BMX Bandits (1983). Directed by Brian Trenchard-Smith, screenplay by Patrick Edgeworth based on a screenplay by Russell Hagg. Starring James Lugton, Angelo d’Angelo, Nicole Kidman, David Argue, John Ley and Bryan Marshall.
Some may wonder if this is Ozploitation, but we didn’t wonder whether we wanted to review it this month, so here’s our talk of the tale of teenagers getting into the hi-jinx that comes with crossing small-time organised crime.
Felicity (1978). Directed by John D Lamond, screenplay by Felicity Robinson as told to Diane & John D Lamond. Starring Glory Annen, Joni Flynn, Chris Milne, Marilyn Rodgers, Gordon Charles and Jody Hanson.
Centrespread (1981). Directed by Tony Paterson, screenplay by Robert Fogden and Michael Ralph. Starring Paul Trahair, Kylie Foster, Mark Watson, Ivor Louis, Jack Neate and Paula Carter.
Time for a special adults-only episode as we indulge in the love and sex of a double-bill of Ozploitation erotica. A young woman blossoming into a world of discovery, and the high-profile low-clothing world of near-future photography. Turn off the lights and slip into bed with the Podsploiteers.
Fortress (1985). Directed by Arch Nicholson, screenplay by Everett De Roche. Starring Rachel Ward, Vernon Wells, Sean Garlick, Rebecca Rigg, Peter Hehir, David Bradshaw, Marc Aden Gray, Beth Buchanan and Asher Keddie.
A quartet of masked men kidnap the teacher and students from a small rural school, and their day doesn't get any better from there. The Podsploiteers can't help but be reminded of their own 1980s schooldays, and wonder how (or if) the film might be made today. Meanwhile, the cats find the studio equipment as much fun as ever.
Long Weekend (1978). Directed by Colin Eggleston, screenplay by Everett De Roche. Starring John Hargraves and Briony Behets.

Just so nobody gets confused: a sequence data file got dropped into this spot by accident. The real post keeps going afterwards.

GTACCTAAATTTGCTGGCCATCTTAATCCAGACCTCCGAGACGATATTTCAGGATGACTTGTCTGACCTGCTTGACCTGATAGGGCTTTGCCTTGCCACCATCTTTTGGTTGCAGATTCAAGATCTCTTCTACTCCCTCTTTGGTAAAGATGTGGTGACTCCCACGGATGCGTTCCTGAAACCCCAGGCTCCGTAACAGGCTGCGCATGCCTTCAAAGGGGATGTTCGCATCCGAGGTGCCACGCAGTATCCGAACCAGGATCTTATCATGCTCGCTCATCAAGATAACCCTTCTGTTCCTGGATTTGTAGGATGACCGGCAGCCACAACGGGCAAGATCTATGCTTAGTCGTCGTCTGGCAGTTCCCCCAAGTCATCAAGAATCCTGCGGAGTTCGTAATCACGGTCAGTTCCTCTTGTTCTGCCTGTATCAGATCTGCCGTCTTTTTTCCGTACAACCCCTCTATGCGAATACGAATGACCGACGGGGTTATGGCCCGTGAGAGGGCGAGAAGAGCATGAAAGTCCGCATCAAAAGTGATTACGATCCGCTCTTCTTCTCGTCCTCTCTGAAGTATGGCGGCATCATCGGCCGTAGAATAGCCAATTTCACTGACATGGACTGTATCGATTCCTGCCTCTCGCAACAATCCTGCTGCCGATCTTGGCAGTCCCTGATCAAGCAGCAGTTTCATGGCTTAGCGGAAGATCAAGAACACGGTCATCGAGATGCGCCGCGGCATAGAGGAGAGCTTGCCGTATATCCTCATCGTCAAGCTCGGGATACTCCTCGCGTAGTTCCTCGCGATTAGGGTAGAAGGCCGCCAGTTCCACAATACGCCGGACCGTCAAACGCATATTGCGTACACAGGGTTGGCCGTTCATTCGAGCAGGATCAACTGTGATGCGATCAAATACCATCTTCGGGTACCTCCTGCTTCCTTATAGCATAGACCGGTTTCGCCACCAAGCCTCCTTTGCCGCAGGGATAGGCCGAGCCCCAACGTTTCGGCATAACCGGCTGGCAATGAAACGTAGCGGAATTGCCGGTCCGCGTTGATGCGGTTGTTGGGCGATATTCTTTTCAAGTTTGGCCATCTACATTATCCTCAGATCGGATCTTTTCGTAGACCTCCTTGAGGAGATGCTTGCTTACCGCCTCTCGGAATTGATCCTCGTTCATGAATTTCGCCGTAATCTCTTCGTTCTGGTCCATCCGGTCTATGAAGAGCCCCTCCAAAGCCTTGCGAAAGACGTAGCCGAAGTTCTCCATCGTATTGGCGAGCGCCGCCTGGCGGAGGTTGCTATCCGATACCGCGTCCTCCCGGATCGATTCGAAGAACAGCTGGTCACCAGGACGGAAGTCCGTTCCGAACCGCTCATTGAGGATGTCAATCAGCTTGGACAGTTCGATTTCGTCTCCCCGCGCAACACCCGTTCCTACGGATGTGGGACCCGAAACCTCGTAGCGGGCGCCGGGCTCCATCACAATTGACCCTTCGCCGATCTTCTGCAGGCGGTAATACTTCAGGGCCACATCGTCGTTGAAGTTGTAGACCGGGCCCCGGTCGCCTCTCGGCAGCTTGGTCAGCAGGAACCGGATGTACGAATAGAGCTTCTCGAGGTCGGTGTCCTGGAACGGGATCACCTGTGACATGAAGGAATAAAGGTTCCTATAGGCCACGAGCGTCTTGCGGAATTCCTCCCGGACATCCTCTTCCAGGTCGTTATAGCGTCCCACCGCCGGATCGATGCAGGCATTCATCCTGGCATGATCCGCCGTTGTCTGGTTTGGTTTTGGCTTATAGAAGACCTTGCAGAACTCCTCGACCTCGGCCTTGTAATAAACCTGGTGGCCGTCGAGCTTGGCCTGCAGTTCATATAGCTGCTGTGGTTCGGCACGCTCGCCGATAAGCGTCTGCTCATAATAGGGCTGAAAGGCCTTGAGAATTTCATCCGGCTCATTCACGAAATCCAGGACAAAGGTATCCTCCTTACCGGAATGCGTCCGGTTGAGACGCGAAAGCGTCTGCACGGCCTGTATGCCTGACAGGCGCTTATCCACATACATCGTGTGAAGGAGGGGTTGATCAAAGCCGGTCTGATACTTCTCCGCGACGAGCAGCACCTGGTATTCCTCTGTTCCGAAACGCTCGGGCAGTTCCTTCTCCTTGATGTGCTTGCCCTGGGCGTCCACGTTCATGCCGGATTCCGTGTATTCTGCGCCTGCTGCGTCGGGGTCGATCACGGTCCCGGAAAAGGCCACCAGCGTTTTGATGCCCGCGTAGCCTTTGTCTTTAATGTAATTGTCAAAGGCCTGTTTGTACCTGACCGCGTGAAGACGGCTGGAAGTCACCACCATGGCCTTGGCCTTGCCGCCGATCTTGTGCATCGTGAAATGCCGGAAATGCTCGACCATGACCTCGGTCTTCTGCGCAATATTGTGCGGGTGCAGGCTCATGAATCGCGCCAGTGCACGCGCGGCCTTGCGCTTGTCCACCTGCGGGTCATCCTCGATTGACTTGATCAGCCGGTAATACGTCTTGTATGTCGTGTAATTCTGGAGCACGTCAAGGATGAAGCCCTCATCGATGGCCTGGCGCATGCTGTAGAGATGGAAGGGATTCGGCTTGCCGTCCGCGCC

A couple having marital troubles go camping at the beach to have their marital troubles there instead. When it becomes clear that they don't treat their surroundings much better than they treat each other, those surroundings start to threaten their weekend - and their lives.
The Adventures of Barry McKenzie (1972). Directed by Bruce Beresford, screenplay by Bruce Beresford and Barry Humphries. Starring Barry Crocker, Barry Humphries, Paul Bertram, Marry Ann Severne, Spike Milligan, Peter Cook, Dennis Price, Avice Landone and Jenny Tomasin.
When Ocker-about-town and hypermicturationist Barry and his Aunt Edna Everage pay a visit to England, they manage to be offensive to just about everyone. Except cinema audiences, who threw their hard-earned seventies money to them.
Is this a genre classic that stands the test of time? A portrait of an era best appreciated with hindsight? Or the cinematic equivalent of that embarrassing racist relative?
We're here a day ahead of schedule to bring you some Australian horror for Halloween!
Next of Kin (1982). Directed by Tony Williams, screenplay by Tony Williams and Michael Heath. Starring Jacki Kerin, Gerda Nicholson, John Jarratt, Charles McCallum, Bernadette Gibson, Robert Ratti, Debra Lawrence, Vince Deltito and Tommy Dysart.
Next of Kin lay dormant for many a year, only to rise again in time for Halloween. The team face a tale of blood relatives and blood spilt, as well as their own past - or at least random television nostalgia.
The Cars That Ate Paris (1973). Written and directed by Peter Weir. Starring Terry Camilleri, John Meillon, Bruce Spence, Chris Haywood, Max Phipps and Kevin Miles.
The gang continue to ponder the nature of Ozploitation. Then, for tonight’s feature presentation, they watch the shy and awkward Arthur ‘invited’ to the strange small town of Paris, New South Wales.
(Apologies: there were some issues with Daria's microphone during this recording. Please bear with us.)
Welcome to a regular chat about some classic (and not-so-classic) Australian films from the Ozploitation ouvre!
Razorback (1984). Directed by Russell Mulcahy, screenplay by Everett De Roche. Starring Bill Kerr, Gregory Harrison, Arkie Whiteley, David Argue, Chris Haywood and Judy Morris.
Nature horror! As a killer boar chomps its way through the Australian Outback, our intrepid reviewers take their first crack at defining just what Ozploitation is. We also take a quick tangent into the future to look at the legacy of Australian pig-vs-people movies.